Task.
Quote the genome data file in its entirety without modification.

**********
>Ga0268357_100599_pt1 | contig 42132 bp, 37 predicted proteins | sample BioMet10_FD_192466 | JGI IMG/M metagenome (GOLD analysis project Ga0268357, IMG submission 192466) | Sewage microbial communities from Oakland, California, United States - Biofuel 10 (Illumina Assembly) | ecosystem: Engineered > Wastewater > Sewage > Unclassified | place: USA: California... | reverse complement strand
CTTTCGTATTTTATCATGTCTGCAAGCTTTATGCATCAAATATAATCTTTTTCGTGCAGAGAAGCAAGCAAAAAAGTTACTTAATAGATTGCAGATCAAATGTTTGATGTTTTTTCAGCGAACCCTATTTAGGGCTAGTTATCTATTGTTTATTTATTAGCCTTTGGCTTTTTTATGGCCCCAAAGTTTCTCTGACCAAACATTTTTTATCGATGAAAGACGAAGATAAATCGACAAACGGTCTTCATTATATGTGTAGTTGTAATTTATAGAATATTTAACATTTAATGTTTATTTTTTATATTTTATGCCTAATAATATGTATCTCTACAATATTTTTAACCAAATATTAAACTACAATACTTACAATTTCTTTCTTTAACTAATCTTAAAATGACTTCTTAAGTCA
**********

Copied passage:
>Ga0268357_100599_pt1 | contig 42132 bp, 37 predicted proteins | sample BioMet10_FD_192466 | JGI IMG/M metagenome (GOLD analysis project Ga0268357, IMG submission 192466) | Sewage microbial communities from Oakland, California, United States - Biofuel 10 (Illumina Assembly) | ecosystem: Engineered > Wastewater > Sewage > Unclassified | place: USA: California... | reverse complement strand
CTTTCGTATTTTATCATGTCTGCAAGCTTTATGCATCAAATATAATCTTTTTCGTGCAGAGAAGCAAGCAAAAAAGTTACTTAATAGATTGCAGATCAAATGTTTGATGTTTTTTCAGCGAACCCTATTTAGGGCTAGTTATCTATTGTTTATTTATTAGCCTTTGGCTTTTTTATGGCCCCAAAGTTTCTCTGACCAAACATTTTTTATCGATGAAAGACGAAGATAAATCGACAAACGGTCTTCATTATATGTGTAGTTGTAATTTATAGAATATTTAACATTTAATGTTTATTTTTTATATTTTATGCCTAATAATATGTATCTCTACAATATTTTTAACCAAATATTAAACTACAATACTTACAATTTCTTTCTTTAACTAATCTTAAAATGACTTCTTAAGTCA